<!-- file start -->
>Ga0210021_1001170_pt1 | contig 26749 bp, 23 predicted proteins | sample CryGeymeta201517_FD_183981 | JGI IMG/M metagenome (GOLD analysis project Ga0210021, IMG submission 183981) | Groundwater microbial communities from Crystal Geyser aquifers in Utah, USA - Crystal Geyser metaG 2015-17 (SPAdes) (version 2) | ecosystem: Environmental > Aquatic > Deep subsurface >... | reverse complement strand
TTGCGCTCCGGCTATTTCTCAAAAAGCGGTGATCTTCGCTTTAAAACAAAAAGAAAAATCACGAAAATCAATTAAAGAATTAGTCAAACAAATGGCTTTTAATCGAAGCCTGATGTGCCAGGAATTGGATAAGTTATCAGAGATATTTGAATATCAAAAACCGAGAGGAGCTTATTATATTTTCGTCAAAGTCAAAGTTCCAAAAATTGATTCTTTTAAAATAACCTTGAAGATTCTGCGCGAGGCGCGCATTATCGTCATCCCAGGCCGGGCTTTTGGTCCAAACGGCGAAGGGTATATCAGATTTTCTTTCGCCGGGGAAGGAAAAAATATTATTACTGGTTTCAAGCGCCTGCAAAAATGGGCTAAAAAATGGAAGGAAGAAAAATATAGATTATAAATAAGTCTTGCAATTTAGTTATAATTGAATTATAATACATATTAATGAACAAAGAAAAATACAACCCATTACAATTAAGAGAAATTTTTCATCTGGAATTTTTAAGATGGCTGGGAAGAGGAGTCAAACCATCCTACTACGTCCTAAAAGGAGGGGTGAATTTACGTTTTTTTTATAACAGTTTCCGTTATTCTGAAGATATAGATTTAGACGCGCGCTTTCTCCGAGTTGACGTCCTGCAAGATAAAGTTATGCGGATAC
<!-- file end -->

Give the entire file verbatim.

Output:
>Ga0210021_1001170_pt1 | contig 26749 bp, 23 predicted proteins | sample CryGeymeta201517_FD_183981 | JGI IMG/M metagenome (GOLD analysis project Ga0210021, IMG submission 183981) | Groundwater microbial communities from Crystal Geyser aquifers in Utah, USA - Crystal Geyser metaG 2015-17 (SPAdes) (version 2) | ecosystem: Environmental > Aquatic > Deep subsurface >... | reverse complement strand
TTGCGCTCCGGCTATTTCTCAAAAAGCGGTGATCTTCGCTTTAAAACAAAAAGAAAAATCACGAAAATCAATTAAAGAATTAGTCAAACAAATGGCTTTTAATCGAAGCCTGATGTGCCAGGAATTGGATAAGTTATCAGAGATATTTGAATATCAAAAACCGAGAGGAGCTTATTATATTTTCGTCAAAGTCAAAGTTCCAAAAATTGATTCTTTTAAAATAACCTTGAAGATTCTGCGCGAGGCGCGCATTATCGTCATCCCAGGCCGGGCTTTTGGTCCAAACGGCGAAGGGTATATCAGATTTTCTTTCGCCGGGGAAGGAAAAAATATTATTACTGGTTTCAAGCGCCTGCAAAAATGGGCTAAAAAATGGAAGGAAGAAAAATATAGATTATAAATAAGTCTTGCAATTTAGTTATAATTGAATTATAATACATATTAATGAACAAAGAAAAATACAACCCATTACAATTAAGAGAAATTTTTCATCTGGAATTTTTAAGATGGCTGGGAAGAGGAGTCAAACCATCCTACTACGTCCTAAAAGGAGGGGTGAATTTACGTTTTTTTTATAACAGTTTCCGTTATTCTGAAGATATAGATTTAGACGCGCGCTTTCTCCGAGTTGACGTCCTGCAAGATAAAGTTATGCGGATAC